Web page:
Nearly Happy New Year

Published by Emma Lee-Potter in on Thursday 28th December 2017

“All good wishes for a peaceful Christmas. Stay safe in 2018 in this strange and troubled world.”

That’s what my wise Evening Standard friend David M wrote in his Christmas card and I couldn’t have put it better myself.

What an unsettling year 2017 has been. On a personal level there have been highs and lows. The highs included bursting with pride when I saw my son graduate in July, celebrating when my daughter passed her ACA exams and feeling very honoured to be shortlisted for the outstanding schools journalist of the year award. The low was my mother-in-law’s death after a long struggle with Alzheimer’s in April. On a wider level 2017 has been an annus horribilis as the Queen would put it – a difficult year punctuated by tragedy and conflict around the world.

But now the year is drawing to a close and it’s time to look forward, not back. Here in Dorset we’re enjoying the quiet post-Christmas days. Our festive sojourn is over, we’ve enjoyed lots of blustery seaside walks (see above) and many of us are back at work again. We’ve finished most of the Christmas food – apart from vast quantities of mince pies, which I completely miscalculated. The first evening my son was home we got through a whole packet so speedily that I decided we needed extra supplies. I rushed out and bought two more packs in Waitrose while my husband bought three more packs in Marks & Spencer. Sure enough, no one could face a single mince pie over the whole of Christmas and we’ve now got 30 going spare. If anyone’s got any suggestions do let me know.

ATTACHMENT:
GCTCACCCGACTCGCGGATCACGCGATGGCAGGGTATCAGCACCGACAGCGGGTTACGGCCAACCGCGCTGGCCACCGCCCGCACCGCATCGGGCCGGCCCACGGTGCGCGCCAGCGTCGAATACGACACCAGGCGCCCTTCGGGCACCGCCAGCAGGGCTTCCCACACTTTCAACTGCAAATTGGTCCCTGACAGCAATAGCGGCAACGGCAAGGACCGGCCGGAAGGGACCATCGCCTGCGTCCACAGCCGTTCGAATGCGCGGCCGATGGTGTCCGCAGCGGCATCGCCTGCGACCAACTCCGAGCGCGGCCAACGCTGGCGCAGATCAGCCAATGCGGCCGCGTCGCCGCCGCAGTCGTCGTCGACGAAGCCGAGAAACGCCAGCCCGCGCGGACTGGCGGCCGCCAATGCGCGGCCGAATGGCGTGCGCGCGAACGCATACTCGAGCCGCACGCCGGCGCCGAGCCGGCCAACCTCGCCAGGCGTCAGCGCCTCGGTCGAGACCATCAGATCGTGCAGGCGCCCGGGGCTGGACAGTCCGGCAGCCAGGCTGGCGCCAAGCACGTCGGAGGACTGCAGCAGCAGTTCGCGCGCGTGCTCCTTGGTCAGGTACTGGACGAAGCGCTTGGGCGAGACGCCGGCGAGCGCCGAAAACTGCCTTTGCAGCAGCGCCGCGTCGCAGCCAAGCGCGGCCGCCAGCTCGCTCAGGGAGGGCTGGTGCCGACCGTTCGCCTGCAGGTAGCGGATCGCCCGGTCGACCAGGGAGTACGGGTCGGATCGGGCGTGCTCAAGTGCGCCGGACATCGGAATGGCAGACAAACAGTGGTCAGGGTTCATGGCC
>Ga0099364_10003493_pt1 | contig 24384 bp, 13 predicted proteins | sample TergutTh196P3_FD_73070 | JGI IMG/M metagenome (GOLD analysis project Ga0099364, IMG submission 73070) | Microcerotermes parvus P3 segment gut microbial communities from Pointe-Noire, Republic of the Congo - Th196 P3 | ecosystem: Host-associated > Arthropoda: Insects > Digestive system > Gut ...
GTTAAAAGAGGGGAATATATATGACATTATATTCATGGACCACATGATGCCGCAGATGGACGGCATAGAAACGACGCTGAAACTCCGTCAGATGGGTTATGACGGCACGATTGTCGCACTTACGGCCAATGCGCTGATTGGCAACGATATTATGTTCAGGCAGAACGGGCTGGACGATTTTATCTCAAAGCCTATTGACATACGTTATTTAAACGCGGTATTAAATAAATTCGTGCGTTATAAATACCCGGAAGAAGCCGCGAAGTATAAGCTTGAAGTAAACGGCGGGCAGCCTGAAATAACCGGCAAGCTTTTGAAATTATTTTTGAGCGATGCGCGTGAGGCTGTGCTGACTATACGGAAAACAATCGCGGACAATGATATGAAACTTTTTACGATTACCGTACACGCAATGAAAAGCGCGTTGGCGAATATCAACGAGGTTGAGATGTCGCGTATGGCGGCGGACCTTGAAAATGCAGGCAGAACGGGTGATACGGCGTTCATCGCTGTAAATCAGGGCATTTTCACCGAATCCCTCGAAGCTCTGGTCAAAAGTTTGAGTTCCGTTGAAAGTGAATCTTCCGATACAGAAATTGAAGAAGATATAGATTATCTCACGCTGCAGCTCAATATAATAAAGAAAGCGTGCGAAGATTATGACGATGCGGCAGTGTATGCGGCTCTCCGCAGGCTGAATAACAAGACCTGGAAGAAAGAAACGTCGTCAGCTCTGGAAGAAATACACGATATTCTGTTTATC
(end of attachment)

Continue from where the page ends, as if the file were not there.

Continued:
This is the time of year when newspapers fill their pages with memorable events and pictures from the last 12 months. Radio and TV get in on the act too – but not always in a good way. As my daughter and I drove to the shops today (mince pies were NOT on the list) we listened to Jeremy Vine’s lunchtime slot on Radio Two. Far from filling us with festive cheer and bonhomie, his round-up of memorable moments from his show in 2017 ranged from a shouty exchange about Gibraltar to the grisly tales of listeners and their dead pets. When he related the story of a woman who keeps her dead canaries incarcerated in little boxes in the freezer because she can’t bear to throw them away we had to turn the radio off altogether.

As January 1 approaches I’m mulling over my New Year’s resolutions. One thing I won’t be doing is emulating an acquaintance who writes his resolutions in the back of his diary at the start of the year. On December 31 he re-reads them, checking which ones he’s kept and which ones he hasn’t. I reckon it’s more uplifting to start the New Year in a positive frame of mind so on that note I hope everyone has a wonderful New Year’s Eve and a happy, healthy, fun 2018.

2 comments so far

  • I’m glad I’m not the only one who found the woman with the dead canaries a step too far in broadcasting terms… truth, I find Jeremy Vine’s show wearing at most times and am inclined to switch it off or tune in to something less worthy. Very good wishes to you too Emma, I enjoy your columns tremendously as you always seem very ‘real’, when some others seem very removed from the world the rest of us live in! Happy New Year to you and yours. Lucy

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